rate of change of slope. That would be the first and second
partial derivative of y with respect to x. Then follow one of the
green lines looking at the slope and rate of change of slope.
That would be the first and second partial derivative of y with
respect to t. The symbol for the first partial derivative of y
with respect to t is y/t, similar to the ordinary derivative
being dy/dt. For the second partial derivative you see
^{2}y/t^{2}.
In the case of our string, the second partial derivative of y
with respect to t is the acceleration in the y direction of the
bit of string located at a particular point on the xaxis. We
know from Newton's second law that this acceleration is
proportional to the tension in the string that we called F. The
second partial derivative of y with respect to x is a measure of
the sharpness of the peak of y=f(x) at a particular instant in
time. If the mass per unit length of the string were very small,
the shape of the y=f(x) curve would be rather broad and flat
since distant parts of the string would be responsive to small
forces. With a very massive string, the peak would be rather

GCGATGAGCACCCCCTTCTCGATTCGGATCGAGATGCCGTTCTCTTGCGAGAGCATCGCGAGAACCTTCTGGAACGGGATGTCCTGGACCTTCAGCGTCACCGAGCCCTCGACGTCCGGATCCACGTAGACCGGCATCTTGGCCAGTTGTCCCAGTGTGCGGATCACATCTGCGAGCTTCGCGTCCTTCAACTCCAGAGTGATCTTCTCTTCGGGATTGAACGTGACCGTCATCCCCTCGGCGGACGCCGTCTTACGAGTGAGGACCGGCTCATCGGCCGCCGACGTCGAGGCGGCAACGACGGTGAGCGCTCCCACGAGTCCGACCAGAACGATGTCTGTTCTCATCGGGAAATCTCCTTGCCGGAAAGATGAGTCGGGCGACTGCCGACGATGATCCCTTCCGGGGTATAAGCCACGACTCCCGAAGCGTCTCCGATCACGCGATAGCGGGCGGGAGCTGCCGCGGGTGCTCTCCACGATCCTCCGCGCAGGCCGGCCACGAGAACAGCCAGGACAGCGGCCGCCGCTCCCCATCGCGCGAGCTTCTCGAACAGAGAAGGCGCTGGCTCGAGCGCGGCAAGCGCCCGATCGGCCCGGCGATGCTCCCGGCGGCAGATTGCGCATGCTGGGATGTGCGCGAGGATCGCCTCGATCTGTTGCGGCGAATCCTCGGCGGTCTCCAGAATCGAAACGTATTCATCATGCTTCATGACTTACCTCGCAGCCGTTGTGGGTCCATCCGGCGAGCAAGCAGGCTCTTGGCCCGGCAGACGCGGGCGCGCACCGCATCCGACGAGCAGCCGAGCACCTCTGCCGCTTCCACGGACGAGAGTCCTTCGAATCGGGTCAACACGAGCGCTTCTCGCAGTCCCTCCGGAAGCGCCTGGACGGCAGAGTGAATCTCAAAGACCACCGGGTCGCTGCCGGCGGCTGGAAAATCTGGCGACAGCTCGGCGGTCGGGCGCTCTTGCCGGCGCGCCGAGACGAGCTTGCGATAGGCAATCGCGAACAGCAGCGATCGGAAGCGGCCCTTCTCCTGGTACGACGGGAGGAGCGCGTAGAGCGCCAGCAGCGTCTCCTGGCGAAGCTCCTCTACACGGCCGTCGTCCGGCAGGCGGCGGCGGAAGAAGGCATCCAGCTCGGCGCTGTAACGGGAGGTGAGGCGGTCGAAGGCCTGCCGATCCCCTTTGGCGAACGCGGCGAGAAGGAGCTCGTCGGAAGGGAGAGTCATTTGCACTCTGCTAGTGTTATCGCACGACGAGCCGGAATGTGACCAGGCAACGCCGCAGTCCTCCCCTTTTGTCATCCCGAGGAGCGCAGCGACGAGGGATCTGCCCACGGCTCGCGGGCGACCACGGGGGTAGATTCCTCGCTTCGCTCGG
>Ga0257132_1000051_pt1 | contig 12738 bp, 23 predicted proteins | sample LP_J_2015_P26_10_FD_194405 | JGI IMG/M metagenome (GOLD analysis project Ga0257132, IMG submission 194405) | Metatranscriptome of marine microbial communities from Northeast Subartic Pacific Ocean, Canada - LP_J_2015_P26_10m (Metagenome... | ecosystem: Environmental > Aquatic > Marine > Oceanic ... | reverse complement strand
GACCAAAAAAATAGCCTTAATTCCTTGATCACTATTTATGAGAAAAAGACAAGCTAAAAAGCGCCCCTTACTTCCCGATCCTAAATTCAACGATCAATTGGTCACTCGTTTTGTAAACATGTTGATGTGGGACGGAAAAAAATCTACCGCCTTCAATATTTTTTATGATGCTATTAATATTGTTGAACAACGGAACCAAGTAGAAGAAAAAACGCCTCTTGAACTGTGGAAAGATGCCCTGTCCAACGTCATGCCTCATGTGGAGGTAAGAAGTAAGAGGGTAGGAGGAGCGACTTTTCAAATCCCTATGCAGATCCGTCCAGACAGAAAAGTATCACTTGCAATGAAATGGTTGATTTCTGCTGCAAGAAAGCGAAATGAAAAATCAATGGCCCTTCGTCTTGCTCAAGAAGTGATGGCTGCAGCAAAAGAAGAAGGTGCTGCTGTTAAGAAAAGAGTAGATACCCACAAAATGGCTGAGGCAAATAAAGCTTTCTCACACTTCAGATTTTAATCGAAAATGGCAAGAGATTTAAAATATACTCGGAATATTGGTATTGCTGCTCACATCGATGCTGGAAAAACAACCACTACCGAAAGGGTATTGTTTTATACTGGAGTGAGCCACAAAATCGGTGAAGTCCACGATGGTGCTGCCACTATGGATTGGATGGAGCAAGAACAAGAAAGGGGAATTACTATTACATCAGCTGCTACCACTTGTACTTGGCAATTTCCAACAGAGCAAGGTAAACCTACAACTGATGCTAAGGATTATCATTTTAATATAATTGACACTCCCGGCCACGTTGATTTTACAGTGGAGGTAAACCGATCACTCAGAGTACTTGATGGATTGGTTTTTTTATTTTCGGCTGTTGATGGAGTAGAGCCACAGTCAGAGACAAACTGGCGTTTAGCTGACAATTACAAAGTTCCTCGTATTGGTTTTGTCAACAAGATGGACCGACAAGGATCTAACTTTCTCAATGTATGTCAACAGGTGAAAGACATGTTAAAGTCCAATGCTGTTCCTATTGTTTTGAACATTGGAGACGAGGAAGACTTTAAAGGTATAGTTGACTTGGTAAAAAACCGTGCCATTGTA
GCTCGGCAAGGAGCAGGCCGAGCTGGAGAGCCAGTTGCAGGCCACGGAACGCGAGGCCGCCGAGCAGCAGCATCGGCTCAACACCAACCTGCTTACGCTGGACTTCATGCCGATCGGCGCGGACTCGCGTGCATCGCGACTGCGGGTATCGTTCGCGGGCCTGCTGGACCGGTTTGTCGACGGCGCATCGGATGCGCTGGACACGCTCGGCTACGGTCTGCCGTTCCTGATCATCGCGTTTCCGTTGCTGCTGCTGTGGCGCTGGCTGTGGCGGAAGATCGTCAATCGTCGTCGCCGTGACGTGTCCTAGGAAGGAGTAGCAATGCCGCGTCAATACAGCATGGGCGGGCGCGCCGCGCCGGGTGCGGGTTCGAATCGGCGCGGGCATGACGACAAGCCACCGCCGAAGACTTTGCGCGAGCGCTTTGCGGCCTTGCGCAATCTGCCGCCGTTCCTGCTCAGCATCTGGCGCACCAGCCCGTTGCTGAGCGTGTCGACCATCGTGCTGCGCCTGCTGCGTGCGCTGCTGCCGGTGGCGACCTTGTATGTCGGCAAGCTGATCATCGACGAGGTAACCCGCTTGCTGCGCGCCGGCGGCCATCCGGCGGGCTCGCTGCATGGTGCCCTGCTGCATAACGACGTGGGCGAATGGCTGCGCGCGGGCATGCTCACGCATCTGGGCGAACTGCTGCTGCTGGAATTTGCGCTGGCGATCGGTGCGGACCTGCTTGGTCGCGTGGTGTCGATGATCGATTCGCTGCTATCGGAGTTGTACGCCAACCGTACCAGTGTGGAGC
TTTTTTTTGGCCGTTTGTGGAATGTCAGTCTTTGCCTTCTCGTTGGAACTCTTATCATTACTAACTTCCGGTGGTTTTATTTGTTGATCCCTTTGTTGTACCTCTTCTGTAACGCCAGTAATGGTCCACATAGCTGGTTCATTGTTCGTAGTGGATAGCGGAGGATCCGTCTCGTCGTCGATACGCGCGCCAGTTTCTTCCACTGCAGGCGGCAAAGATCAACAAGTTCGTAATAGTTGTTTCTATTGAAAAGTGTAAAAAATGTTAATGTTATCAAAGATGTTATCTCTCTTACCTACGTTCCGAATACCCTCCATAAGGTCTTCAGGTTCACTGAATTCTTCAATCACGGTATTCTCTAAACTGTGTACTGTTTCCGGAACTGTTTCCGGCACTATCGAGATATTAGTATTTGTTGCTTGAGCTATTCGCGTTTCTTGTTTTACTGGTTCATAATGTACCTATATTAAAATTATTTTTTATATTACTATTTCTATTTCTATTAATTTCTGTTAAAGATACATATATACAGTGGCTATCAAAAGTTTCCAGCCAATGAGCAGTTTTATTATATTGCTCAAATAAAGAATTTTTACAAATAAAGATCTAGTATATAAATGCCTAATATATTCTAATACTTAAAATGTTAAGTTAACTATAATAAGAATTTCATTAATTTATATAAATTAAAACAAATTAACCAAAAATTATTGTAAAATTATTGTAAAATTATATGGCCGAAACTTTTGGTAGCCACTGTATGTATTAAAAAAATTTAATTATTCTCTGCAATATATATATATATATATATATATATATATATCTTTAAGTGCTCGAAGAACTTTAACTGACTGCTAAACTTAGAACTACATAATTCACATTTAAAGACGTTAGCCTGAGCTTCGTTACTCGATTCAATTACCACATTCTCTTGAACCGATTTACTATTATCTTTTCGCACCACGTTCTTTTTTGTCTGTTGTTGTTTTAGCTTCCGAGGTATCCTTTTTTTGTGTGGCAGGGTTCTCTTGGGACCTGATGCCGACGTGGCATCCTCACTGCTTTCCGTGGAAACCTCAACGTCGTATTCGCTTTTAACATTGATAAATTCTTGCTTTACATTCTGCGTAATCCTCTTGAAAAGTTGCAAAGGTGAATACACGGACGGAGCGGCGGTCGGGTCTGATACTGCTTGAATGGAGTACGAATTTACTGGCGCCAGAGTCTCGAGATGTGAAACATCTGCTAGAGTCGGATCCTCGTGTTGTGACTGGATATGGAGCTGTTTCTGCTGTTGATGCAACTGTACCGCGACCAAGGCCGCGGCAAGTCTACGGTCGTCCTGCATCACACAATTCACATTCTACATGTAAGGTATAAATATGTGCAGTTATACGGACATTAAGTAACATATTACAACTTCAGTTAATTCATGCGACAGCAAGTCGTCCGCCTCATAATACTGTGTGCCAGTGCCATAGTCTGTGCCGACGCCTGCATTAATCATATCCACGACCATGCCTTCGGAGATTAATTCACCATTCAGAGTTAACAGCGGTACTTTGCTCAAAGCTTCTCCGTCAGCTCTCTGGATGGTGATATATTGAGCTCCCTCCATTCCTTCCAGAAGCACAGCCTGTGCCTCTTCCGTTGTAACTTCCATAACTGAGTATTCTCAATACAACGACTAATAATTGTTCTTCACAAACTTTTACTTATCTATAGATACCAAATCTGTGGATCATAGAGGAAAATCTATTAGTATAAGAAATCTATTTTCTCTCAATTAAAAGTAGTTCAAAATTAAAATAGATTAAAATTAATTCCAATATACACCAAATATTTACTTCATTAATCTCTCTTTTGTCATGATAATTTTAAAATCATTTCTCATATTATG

narrow and sharp since distant parts of the string would be
unresponsive to small forces.
By sort of a hand waving argument we have arrived at a point
where it at least seems plausible that the velocity of a wave on
a string could be expresses in terms of ^{2}y/
t^{2} and ^{2}y/ x^{2},
since
^{2}y/ t^{2} sort of plays the role
of springiness and ^{2}y/ x^{2}
sort of plays the role of inertia. In fact it is true that for
any linear wave, the wave function will be a solution to the
partial differential equation
v^{2} = F /
m = ^{2}y/t^{2}
/
^{2}y/x^{2}.
If you feel up to it you can verify that the two wave functions
we have been using,
y=3/((xv*t)^{2}+1) and
y=A*sin(xv*t),
both satisfy this equation.
We will save more detailed discussion of traveling waves for
another course. This introduction to the topic will serve as an
anchor point, tying those later courses back to mechanics.
For the last time, are there any questions?